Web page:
Another Kansas hospital is closing. This time it’s in Fort Scott, a town of nearly 8,000 only a couple miles away from the state’s eastern border.
But the decision by Mercy to shutter its 46-bed hospital there is echoing across the state, with the medical community and politicians once again sounding the alarm that the lack of Medicaid expansion in Kansas is harming rural hospitals trying to stay afloat financially.
The Fort Scott decision follows the closure of Mercy’s hospital in Independence in 2015, which also drove the push for expansion. And it comes as rural hospitals are struggling nationally.
A report released last week by the Government Accountability Office found that the pace of rural hospital closures doubled in 2013-2017 compared to the previous five years, with 64 shutting their doors.
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In about a month, Kansas voters will head to the polls in an election for governor that could easily determine whether the state expands Medicaid or not.
The issue has been a political lightning rod because of expansion’s origins as part of the Affordable Care Act, commonly called Obamacare.
Among the major candidates for governor, Democratic Sen. Laura Kelly and independent Greg Orman support expansion. Republican Secretary of State Kris Kobach opposes it.
“This should not have happened. Simply put: if Kansas had expanded Medicaid, Fort Scott would still have a hospital,” Kelly said.
Kobach in the past has responded to Kelly’s Medicaid expansion support by saying: “And money grows on trees.”
Rural hospitals struggling
The Legislature passed expansion once before, in 2017, but then-Gov. Sam Brownback vetoed it. Supporters didn’t have enough votes to override the veto.
Lawmakers may take up expansion again if they know the governor will sign the bill.
Some key Republican lawmakers continue to oppose expansion. Rep. Dan Hawkins, a Wichita Republican who chairs the House health committee, said expansion may help hospitals financially, but that expansion alone wouldn’t save them.
“Politically … somebody’s going to make that comment that that absolutely would have saved this hospital and almost invariably we find out that’s not the case. It’s not the panacea that people think it is,” Hawkins said.
The Fort Scott hospital’s closure could also affect the only state Senate race this year. The hospital sits in the district of Republican Sen. Richard Hilderbrand, who is running for election this year because he was previously appointed.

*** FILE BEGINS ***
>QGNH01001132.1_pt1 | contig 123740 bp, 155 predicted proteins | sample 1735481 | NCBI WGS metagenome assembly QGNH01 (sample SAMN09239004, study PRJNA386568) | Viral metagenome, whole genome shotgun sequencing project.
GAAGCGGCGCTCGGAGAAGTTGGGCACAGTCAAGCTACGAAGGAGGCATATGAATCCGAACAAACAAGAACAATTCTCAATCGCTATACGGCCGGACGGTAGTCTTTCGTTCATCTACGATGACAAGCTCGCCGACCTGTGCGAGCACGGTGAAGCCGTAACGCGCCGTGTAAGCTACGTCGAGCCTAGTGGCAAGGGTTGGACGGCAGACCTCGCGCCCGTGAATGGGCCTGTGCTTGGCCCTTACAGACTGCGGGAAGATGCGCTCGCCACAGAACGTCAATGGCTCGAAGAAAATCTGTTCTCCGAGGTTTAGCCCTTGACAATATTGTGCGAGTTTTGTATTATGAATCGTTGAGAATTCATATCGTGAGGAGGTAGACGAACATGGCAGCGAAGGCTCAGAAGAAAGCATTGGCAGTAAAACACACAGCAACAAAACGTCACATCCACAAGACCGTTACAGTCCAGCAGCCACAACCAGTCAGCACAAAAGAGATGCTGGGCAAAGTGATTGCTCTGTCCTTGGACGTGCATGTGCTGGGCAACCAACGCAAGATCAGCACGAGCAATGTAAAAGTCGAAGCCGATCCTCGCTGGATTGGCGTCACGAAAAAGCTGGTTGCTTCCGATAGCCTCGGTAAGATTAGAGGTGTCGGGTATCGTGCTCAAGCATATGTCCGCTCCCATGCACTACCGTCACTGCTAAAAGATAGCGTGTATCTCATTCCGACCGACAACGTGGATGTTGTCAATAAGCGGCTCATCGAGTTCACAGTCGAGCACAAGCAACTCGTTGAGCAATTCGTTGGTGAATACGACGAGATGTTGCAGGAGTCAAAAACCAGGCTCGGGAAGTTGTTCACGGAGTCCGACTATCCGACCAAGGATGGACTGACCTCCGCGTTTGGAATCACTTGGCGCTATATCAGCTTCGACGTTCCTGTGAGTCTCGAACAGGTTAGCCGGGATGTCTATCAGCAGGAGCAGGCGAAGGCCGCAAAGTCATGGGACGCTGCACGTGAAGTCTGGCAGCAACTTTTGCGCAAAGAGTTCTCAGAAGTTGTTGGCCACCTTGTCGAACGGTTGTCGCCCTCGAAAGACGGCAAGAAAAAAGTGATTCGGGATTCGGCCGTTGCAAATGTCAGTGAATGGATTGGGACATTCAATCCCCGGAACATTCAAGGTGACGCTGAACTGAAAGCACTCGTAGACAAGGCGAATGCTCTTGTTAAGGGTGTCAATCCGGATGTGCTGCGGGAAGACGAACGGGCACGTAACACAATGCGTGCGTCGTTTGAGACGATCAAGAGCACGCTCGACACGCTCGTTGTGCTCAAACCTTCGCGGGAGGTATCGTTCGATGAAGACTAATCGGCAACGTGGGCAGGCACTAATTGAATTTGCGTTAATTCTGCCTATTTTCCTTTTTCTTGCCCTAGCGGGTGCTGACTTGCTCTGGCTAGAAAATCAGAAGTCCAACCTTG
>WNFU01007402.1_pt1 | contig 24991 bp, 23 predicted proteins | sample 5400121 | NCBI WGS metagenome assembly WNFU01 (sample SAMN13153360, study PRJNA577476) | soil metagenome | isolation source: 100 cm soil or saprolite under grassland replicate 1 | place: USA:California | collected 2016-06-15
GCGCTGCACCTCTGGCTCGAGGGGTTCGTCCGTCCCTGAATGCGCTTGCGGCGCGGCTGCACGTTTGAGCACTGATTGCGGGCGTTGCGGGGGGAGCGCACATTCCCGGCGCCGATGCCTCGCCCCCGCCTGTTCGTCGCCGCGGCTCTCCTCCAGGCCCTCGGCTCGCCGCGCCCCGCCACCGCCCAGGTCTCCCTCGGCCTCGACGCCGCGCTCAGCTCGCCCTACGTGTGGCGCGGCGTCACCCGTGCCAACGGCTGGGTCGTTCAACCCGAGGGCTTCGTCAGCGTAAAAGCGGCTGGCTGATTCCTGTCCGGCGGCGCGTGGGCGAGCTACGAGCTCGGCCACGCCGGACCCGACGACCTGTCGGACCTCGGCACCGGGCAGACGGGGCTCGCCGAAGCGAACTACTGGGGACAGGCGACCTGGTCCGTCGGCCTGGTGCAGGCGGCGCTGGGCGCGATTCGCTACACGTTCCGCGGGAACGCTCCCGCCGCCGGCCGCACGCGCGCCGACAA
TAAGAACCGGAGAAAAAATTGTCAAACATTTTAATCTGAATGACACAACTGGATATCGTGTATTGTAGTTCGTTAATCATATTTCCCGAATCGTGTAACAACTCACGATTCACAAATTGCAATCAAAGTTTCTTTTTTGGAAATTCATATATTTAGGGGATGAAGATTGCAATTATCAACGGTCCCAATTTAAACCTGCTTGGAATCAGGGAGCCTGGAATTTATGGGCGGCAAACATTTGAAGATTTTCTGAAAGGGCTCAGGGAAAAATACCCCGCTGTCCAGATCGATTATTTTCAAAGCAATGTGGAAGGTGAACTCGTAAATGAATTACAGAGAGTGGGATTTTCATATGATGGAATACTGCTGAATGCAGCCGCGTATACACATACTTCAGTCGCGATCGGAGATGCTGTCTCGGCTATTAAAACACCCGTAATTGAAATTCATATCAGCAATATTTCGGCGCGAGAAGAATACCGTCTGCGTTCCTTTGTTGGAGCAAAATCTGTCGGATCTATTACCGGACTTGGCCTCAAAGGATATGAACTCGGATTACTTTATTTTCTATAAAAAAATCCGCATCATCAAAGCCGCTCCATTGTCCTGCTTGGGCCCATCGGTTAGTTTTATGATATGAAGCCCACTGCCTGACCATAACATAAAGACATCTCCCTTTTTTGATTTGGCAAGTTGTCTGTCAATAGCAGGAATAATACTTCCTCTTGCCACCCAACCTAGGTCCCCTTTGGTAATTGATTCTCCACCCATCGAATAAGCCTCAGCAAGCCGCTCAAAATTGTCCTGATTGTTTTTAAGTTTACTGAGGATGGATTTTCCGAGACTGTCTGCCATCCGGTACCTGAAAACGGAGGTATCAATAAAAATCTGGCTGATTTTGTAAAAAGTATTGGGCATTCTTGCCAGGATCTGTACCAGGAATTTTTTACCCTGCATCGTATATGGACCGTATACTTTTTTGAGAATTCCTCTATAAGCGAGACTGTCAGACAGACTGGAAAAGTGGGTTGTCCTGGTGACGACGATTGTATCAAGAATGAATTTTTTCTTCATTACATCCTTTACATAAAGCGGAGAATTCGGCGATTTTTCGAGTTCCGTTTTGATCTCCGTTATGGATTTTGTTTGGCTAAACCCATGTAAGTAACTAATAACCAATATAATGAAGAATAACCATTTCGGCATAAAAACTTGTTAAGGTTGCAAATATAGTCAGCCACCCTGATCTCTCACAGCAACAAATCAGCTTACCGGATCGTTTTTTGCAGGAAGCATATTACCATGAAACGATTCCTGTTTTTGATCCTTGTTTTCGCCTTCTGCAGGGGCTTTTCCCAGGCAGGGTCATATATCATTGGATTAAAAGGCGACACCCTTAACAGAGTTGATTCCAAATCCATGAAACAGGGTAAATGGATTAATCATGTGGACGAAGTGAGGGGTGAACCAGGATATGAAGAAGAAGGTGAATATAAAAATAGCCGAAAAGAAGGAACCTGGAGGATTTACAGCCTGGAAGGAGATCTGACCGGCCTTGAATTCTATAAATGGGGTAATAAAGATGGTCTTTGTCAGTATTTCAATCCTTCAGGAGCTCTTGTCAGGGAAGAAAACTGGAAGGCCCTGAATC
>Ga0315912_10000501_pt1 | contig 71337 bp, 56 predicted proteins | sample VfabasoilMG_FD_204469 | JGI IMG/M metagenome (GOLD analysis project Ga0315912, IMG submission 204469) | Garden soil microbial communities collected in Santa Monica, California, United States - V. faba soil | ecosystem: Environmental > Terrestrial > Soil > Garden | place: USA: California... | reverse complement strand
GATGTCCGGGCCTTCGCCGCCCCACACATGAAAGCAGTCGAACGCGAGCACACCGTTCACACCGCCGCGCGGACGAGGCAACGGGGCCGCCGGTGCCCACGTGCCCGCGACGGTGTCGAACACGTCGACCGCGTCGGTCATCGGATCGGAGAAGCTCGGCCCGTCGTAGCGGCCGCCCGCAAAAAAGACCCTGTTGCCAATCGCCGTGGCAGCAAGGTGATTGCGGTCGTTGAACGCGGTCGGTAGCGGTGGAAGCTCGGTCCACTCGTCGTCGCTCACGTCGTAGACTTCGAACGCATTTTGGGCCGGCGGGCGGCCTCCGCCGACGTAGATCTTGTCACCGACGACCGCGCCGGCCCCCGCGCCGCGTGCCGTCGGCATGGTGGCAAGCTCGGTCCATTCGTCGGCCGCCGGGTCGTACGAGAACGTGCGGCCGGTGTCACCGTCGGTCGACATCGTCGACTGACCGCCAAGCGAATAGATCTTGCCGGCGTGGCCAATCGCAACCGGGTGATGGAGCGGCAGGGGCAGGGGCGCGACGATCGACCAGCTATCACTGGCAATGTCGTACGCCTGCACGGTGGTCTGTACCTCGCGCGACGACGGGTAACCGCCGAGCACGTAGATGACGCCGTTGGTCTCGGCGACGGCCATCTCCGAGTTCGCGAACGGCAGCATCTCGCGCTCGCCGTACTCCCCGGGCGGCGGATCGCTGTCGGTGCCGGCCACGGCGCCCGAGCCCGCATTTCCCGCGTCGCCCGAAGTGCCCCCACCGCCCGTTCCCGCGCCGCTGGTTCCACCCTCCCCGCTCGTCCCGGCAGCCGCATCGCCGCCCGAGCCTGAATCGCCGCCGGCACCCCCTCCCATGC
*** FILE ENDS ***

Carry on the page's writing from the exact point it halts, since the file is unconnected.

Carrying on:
Hilderbrand opposes expansion, while his opponent, Democrat Bryan Hoffman, supports it.
Under federal law, states that expand Medicaid eligibility up to 138 percent of the federal poverty limit ($34,638 for a family of four) receive additional federal funds to pay for much of the cost of expansion. More than 30 states have expanded.
The Government Accountability Office report was requested by U.S. Sen. Claire McCaskill, a Democrat from Missouri. Her state also has not expanded Medicaid and four rural hospitals have closed there since 2010.
The report found that although only about half of all rural hospitals are in states that didn’t expand Medicaid, 83 percent of the ones that closed from 2013 to 2017 were in those states.
While expansion would provide health coverage to an estimated 150,000 Kansas residents, proponents also say it would help rural hospitals financially by allowing them to provide less uncompensated care.
Federal law requires hospitals to treat people who come to their emergency rooms, whether they have insurance coverage or not. Mercy Hospital says it spent $2.56 million in fiscal year 2017 on uncompensated care, as well as the traditional charity care write-offs it’s obligated to make to maintain nonprofit status.
Mercy Kansas Communities Inc. took a $13.4 million annual loss, according to its most recent financial disclosure form filed in 2017. But the report said the Fort Scott hospital itself had annual revenue of $32.5 million and expenses of $21.8 million.
Under expansion, Mercy Fort Scott would have received an additional $2.7 million in revenue each year on average, according to the Kansas Hospital Association, which has lobbied for Medicaid expansion.